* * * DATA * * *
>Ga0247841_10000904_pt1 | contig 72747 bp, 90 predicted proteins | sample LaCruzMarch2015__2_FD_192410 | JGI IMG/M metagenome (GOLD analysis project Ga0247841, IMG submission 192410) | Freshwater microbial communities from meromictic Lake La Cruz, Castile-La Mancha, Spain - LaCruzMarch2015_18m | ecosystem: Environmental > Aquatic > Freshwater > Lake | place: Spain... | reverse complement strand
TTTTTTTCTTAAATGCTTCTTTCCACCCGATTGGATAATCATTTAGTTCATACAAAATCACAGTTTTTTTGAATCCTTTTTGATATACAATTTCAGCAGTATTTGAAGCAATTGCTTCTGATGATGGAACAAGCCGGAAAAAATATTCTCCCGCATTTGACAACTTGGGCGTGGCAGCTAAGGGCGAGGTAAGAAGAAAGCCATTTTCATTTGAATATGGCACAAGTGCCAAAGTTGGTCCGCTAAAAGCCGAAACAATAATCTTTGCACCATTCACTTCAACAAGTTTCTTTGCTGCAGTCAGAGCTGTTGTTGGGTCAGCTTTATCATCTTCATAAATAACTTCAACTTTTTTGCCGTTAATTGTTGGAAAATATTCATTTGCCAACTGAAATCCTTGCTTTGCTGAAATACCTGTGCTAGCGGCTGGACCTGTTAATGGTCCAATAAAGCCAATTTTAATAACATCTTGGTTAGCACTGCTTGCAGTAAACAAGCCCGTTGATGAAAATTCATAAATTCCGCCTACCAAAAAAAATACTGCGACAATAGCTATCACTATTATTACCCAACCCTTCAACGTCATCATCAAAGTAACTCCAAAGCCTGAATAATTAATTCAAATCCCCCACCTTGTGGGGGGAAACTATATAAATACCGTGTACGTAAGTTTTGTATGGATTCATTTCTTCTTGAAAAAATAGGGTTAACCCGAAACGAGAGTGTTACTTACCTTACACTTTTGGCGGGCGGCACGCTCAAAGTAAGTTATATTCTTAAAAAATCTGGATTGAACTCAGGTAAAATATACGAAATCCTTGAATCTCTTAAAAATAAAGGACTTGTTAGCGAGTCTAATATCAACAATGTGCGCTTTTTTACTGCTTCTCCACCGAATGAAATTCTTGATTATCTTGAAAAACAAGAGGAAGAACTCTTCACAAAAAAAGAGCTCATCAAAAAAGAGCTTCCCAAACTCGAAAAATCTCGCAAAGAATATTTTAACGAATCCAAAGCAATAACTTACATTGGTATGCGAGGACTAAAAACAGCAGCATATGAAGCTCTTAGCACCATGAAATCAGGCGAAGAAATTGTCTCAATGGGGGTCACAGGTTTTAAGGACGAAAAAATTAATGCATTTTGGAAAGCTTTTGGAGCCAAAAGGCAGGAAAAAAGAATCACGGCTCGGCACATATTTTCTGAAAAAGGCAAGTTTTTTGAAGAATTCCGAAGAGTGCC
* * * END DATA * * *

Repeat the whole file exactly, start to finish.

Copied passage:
>Ga0247841_10000904_pt1 | contig 72747 bp, 90 predicted proteins | sample LaCruzMarch2015__2_FD_192410 | JGI IMG/M metagenome (GOLD analysis project Ga0247841, IMG submission 192410) | Freshwater microbial communities from meromictic Lake La Cruz, Castile-La Mancha, Spain - LaCruzMarch2015_18m | ecosystem: Environmental > Aquatic > Freshwater > Lake | place: Spain... | reverse complement strand
TTTTTTTCTTAAATGCTTCTTTCCACCCGATTGGATAATCATTTAGTTCATACAAAATCACAGTTTTTTTGAATCCTTTTTGATATACAATTTCAGCAGTATTTGAAGCAATTGCTTCTGATGATGGAACAAGCCGGAAAAAATATTCTCCCGCATTTGACAACTTGGGCGTGGCAGCTAAGGGCGAGGTAAGAAGAAAGCCATTTTCATTTGAATATGGCACAAGTGCCAAAGTTGGTCCGCTAAAAGCCGAAACAATAATCTTTGCACCATTCACTTCAACAAGTTTCTTTGCTGCAGTCAGAGCTGTTGTTGGGTCAGCTTTATCATCTTCATAAATAACTTCAACTTTTTTGCCGTTAATTGTTGGAAAATATTCATTTGCCAACTGAAATCCTTGCTTTGCTGAAATACCTGTGCTAGCGGCTGGACCTGTTAATGGTCCAATAAAGCCAATTTTAATAACATCTTGGTTAGCACTGCTTGCAGTAAACAAGCCCGTTGATGAAAATTCATAAATTCCGCCTACCAAAAAAAATACTGCGACAATAGCTATCACTATTATTACCCAACCCTTCAACGTCATCATCAAAGTAACTCCAAAGCCTGAATAATTAATTCAAATCCCCCACCTTGTGGGGGGAAACTATATAAATACCGTGTACGTAAGTTTTGTATGGATTCATTTCTTCTTGAAAAAATAGGGTTAACCCGAAACGAGAGTGTTACTTACCTTACACTTTTGGCGGGCGGCACGCTCAAAGTAAGTTATATTCTTAAAAAATCTGGATTGAACTCAGGTAAAATATACGAAATCCTTGAATCTCTTAAAAATAAAGGACTTGTTAGCGAGTCTAATATCAACAATGTGCGCTTTTTTACTGCTTCTCCACCGAATGAAATTCTTGATTATCTTGAAAAACAAGAGGAAGAACTCTTCACAAAAAAAGAGCTCATCAAAAAAGAGCTTCCCAAACTCGAAAAATCTCGCAAAGAATATTTTAACGAATCCAAAGCAATAACTTACATTGGTATGCGAGGACTAAAAACAGCAGCATATGAAGCTCTTAGCACCATGAAATCAGGCGAAGAAATTGTCTCAATGGGGGTCACAGGTTTTAAGGACGAAAAAATTAATGCATTTTGGAAAGCTTTTGGAGCCAAAAGGCAGGAAAAAAGAATCACGGCTCGGCACATATTTTCTGAAAAAGGCAAGTTTTTTGAAGAATTCCGAAGAGTGCC